Remarkable is Mr. Beattie’s unfailing talent for transporting himself into each character even for a brief few phrases, then just as magically adapting the cloak of another, never missing a beat, making it perfectly clear who is who. 

“An honest version,” Rod Beattie has promised.

Satisfying is the thoroughness with which the show evolves, the timing, the authenticity, the humour. Dickens is telling a highly moral tale but his humour is irrepressible and Mr. Beattie lets it shine.

It is completely fair to recall and entice audiences to attend this show by reminding them that Rod Beattie is the genius who has portrayed everyone in Dan Needles’ Wingfield series of plays (and we hope he will again). Still and all, it is this writer’s job to note that A Christmas Carol is quite a contrast from Walt Wingfield and the country folk that are part of his gentleman farmer’s life.

A Christmas Carol is one of the most skillfully written ghost stories ever told. It balances truly chilling moments with keeping the watcher enthralled and hopeful, yet it is dark and then joyfully mysterious.

Rod Beattie’s stage magic is the bond between the two diverse entertainments.

One shout-out this reviewer would like to make: on opening night when there would normally a reception with goodies, beverages and congeniality, these are still suspended by Covid but Lavender Blue provided each of the audience with very generous “goodie bags,” including gift certificates. With a thank you to them, this once again shows how sincere is the support and love for Theatre Orangeville and all it means to the people of this town.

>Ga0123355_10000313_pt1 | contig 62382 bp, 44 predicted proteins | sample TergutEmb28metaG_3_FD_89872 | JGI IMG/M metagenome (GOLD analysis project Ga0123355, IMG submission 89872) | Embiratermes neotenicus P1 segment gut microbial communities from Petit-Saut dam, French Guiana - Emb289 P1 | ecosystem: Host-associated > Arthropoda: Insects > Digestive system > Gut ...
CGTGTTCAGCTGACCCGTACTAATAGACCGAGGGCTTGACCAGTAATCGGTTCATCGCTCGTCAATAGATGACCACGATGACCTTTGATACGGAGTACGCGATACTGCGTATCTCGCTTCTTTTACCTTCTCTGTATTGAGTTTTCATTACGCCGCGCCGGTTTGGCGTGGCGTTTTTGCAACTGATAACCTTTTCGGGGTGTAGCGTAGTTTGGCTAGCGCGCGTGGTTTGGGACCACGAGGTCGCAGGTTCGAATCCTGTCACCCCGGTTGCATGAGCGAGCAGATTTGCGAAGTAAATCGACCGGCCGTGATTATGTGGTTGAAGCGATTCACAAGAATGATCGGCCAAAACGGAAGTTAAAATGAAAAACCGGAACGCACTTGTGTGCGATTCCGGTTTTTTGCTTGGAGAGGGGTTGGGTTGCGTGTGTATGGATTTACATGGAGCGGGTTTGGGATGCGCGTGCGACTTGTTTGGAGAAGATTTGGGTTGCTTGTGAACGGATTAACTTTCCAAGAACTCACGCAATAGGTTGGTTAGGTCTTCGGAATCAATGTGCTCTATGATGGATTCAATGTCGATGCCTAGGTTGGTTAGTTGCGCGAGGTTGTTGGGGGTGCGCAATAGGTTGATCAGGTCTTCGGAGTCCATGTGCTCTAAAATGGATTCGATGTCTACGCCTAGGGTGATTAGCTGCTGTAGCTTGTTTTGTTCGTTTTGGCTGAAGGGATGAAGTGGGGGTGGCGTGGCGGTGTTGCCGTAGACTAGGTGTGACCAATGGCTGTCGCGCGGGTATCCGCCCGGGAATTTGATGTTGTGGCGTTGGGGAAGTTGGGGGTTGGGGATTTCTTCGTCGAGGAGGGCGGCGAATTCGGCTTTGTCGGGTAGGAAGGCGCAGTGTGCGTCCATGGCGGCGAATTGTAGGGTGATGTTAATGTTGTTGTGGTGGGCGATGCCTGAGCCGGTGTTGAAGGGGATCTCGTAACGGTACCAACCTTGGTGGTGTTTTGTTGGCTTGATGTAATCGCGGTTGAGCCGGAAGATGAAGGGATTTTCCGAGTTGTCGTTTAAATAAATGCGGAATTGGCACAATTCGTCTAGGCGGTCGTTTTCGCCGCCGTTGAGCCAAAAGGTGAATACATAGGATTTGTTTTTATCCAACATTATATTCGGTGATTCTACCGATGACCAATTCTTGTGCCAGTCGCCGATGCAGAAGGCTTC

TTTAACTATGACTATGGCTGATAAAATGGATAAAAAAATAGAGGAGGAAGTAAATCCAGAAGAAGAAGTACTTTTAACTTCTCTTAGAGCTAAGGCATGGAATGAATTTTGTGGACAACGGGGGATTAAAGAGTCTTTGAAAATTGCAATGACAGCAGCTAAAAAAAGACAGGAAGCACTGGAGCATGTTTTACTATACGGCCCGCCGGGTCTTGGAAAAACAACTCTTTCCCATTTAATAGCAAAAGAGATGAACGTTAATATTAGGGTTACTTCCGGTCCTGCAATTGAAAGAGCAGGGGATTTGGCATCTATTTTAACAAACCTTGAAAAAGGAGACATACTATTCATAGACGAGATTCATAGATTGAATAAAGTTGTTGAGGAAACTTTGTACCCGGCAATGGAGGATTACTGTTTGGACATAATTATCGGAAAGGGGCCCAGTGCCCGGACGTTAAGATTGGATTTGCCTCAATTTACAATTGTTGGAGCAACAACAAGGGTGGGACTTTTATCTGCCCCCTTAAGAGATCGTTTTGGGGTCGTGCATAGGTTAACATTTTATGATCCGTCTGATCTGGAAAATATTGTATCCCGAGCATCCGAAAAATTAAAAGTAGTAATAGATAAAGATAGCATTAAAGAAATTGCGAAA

Please rush to buy your tickets to see this wonderful piece of theatre, keeping in mind that Theatre Orangeville is still running only at 40 per cent capacity. The show will become available online but sources told us there is a wait for equipment to make that happen. As soon as we are notified that digital is available, we will publish the details.

Don’t forget to buy lots of 50/50 tickets to help replace the loss of the fundraising power of the second cancelled Victorian Christmas Gala and to have a chance to win, of course.

Meanwhile, for more information and to order tickets, check out the website or call those pleasant people at the box office at 519-942-3423 or toll free at 1-800-424-1295

Readers Comments (1)

  1. jeff wilson says:

    Very disappointed in this over priced version of a Christmas carol, the main character or should I say only character in this show does not even bother to get into costume, he comes on wearing regular clothes, poor stage with no props or any kind of background effects. This is merely an audio book being told live, apart from opening the doors to the theater, turning on the lights and a handful of staff, no money was spent. Very disappointed and would not recommend. My wife and I left 30 minutes into the show